There are people online and elsewhere who claim to be Native American "shamans" or medicine people marketing their services for hire. One such claimant had an ad on eBay, auctioning off the opportunity to study under that person to become a "Cherokee shaman." 

The same person who ran the eBay ad also has several other sites offering for sale "Cherokee shamanic" services. These services include tarot readings, astrological charts, psychic readings, etc., according to her claims.

SENAA does not condone such charlatans; and we will do all in our power to stop the perversion and desecration of Native American sacred ceremonies and the exploitation on the Internet and elsewhere of Native Americans by these people who offer as "Native American spiritual teachings" bogus rituals that have no place in Native American spirituality. 

Cherokee ceremony does not include crystal gazing, tarot readings, psychic phone advice, nor does it include selling one's services for a set price, per minute rates, or to the highest bidder.   It is a sacrilege in every tribal nation that I am aware of for a medicine man or woman to charge for his or her services. It is unthinkable for a Cherokee medicine man or woman to advertise his or her services for hire and set prices for each type of operation.

The spiritual leaders and medicine people that I know or know about do NOT advertise their services. They don't have to. They were taught from childhood in herbal and spiritual knowledge and in the traditional culture of their tribal nation. Sacred ceremony among Native Americans is jealously guarded in each tribal nation. It is among their most precious and valuable treasures. Medicine people are the most devout of traditionalists and the most adherent to their culture and hold that culture and tradition in highest regard. It is, in fact, one of the duties of the medicine people to preserve and protect their culture and sacred ceremonies.

A medicine man does not have to advertise, because he is already known by the people he has been trained to serve. If the medicine man receives any pay, it is given to him by a patient in gratitude for his services. The medicine man does not send the patient a bill or require payment by credit card. The medicine man gives medicine, ceremony, or council because it is his duty to do so, not because he gets paid X amount of dollars for the service.

Creator has chosen the medicine man for that path; it is not a self appointed career, and that position certainly cannot be bought at an auction, online or otherwise, for the highest bid!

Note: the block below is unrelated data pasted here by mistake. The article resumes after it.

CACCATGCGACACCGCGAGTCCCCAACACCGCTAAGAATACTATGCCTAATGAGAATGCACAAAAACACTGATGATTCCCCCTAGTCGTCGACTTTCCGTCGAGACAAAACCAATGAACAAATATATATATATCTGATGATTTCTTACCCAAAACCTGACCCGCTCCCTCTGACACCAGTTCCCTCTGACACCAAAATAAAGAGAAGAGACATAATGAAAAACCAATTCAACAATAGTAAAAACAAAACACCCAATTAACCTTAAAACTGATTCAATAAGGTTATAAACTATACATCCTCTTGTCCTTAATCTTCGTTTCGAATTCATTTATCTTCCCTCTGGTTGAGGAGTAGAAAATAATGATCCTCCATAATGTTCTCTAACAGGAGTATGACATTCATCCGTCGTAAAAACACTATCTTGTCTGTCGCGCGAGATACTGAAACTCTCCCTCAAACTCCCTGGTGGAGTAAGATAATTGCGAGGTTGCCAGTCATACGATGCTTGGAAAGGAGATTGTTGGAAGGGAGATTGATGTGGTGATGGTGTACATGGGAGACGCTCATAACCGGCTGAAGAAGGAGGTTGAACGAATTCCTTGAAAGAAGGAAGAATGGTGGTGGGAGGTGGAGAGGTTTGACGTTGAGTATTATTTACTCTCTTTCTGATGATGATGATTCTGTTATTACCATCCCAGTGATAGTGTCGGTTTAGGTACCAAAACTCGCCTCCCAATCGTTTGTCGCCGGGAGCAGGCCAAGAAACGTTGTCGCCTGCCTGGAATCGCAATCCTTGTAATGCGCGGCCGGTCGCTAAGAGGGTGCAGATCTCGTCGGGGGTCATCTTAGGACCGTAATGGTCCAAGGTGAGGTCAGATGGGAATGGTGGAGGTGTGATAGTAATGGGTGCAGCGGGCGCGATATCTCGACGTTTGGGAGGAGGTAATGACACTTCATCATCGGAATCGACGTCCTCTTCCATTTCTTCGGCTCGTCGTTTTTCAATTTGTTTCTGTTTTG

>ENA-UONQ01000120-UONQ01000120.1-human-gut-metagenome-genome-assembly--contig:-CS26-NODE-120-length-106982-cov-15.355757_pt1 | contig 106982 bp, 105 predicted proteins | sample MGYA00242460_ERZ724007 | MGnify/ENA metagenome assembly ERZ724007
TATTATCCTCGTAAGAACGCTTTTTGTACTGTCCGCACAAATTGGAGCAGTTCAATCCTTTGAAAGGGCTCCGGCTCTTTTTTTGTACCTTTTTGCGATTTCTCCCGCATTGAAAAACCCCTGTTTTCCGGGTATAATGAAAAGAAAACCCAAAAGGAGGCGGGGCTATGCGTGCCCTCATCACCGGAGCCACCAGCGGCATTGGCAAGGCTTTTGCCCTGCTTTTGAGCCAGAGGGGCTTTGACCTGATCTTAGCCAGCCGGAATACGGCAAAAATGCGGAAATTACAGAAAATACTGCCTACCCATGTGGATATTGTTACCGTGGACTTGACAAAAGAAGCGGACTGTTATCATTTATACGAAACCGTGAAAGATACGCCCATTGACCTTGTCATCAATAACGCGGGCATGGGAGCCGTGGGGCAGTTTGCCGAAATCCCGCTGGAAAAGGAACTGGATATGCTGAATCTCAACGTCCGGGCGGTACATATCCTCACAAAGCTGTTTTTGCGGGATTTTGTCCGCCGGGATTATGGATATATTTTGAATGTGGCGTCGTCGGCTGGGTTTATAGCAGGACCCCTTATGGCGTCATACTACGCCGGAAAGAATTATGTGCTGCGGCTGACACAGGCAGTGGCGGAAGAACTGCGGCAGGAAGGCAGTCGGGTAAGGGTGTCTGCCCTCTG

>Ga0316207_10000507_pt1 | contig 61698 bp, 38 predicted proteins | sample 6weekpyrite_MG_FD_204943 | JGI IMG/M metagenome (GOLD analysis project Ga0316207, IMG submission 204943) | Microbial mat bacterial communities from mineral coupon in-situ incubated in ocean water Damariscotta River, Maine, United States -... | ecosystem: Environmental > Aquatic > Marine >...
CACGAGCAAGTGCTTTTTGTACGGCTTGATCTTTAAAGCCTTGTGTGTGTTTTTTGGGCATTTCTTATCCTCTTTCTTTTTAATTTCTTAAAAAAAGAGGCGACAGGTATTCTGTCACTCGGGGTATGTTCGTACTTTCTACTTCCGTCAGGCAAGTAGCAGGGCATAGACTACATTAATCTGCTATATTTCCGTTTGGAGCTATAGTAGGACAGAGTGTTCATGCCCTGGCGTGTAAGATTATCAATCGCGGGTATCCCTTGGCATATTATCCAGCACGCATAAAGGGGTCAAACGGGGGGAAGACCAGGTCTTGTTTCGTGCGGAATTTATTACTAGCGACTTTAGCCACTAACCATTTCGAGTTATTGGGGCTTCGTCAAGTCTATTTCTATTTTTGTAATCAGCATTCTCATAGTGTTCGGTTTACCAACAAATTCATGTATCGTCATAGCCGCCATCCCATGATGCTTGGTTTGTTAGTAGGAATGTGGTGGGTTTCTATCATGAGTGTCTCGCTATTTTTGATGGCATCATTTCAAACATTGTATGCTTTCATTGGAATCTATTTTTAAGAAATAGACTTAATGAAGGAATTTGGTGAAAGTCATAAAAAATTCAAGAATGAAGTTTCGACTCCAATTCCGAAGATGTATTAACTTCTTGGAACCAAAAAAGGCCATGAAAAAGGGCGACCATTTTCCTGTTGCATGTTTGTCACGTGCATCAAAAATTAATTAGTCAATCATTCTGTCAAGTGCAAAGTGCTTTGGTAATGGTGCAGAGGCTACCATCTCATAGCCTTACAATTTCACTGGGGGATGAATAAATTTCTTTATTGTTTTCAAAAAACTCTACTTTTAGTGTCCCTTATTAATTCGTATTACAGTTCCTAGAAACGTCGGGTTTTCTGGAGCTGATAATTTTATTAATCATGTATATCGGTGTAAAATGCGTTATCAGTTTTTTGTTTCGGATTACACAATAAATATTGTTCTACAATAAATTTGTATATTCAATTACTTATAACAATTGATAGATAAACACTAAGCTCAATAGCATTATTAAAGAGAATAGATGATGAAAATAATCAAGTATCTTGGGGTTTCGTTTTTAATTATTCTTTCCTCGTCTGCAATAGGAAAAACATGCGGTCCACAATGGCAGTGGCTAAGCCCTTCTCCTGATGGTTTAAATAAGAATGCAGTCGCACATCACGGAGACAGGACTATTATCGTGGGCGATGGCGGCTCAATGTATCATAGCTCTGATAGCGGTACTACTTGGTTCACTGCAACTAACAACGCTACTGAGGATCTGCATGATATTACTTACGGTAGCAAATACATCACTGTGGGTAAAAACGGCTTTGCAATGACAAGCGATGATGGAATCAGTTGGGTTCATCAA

Medicine people of all indigenous nations have worked very hard to achieve their status, and their teachers have invested their very hearts and souls into training their protégés. They deserve our respect and admiration, not the degradation that today's charlatans have brought to be associated with them.

Anyone who sells his or her services for fixed rates; anyone who advertises at all and makes self aggrandizing claims; anyone who mixes tarot cards, astrological charts, and crystal gazing with ceremonies billed as Cherokee or any other Native American tribal origin  is not a legitimate medicine man or woman. Such people are impostors of the most disgusting sort. These people do not pray with but prey upon their unwitting victims. Their victims are usually people who sincerely seek and need spiritual or emotional guidance. Through their smooth, sympathetic tone, poetic monologues, and assurances of spiritual bliss, the phony "shaman" lures these poor souls into a spiritual nightmare of false hope, deception, and deepening spiritual darkness. These are the most malevolent of thieves, the most sordid and morally depraved individuals that a spiritually starved soul can ever have the misfortune to encounter.

Not only are these impostors doing the gravest of injustices to their poor victims, they are desecrating the spirituality of legitimate Native American medicine people and making a mockery of Native Americans' most valued treasure.

We cannot undo or even assess the damage done to those who have come to these frauds for help, but we can do something about their misrepresentation of Native American spirituality and perhaps keep them from injuring other unwitting victims in the process. We can do this by educating the public, thereby alerting everyone of the tactics and false claims of these fraudulent individuals.


For quick reference, you KNOW the "shaman" is a fraud, if:

  • the "shaman" claims affiliation with a tribe or the practice of specific tribal ceremony but doesn't speak the language;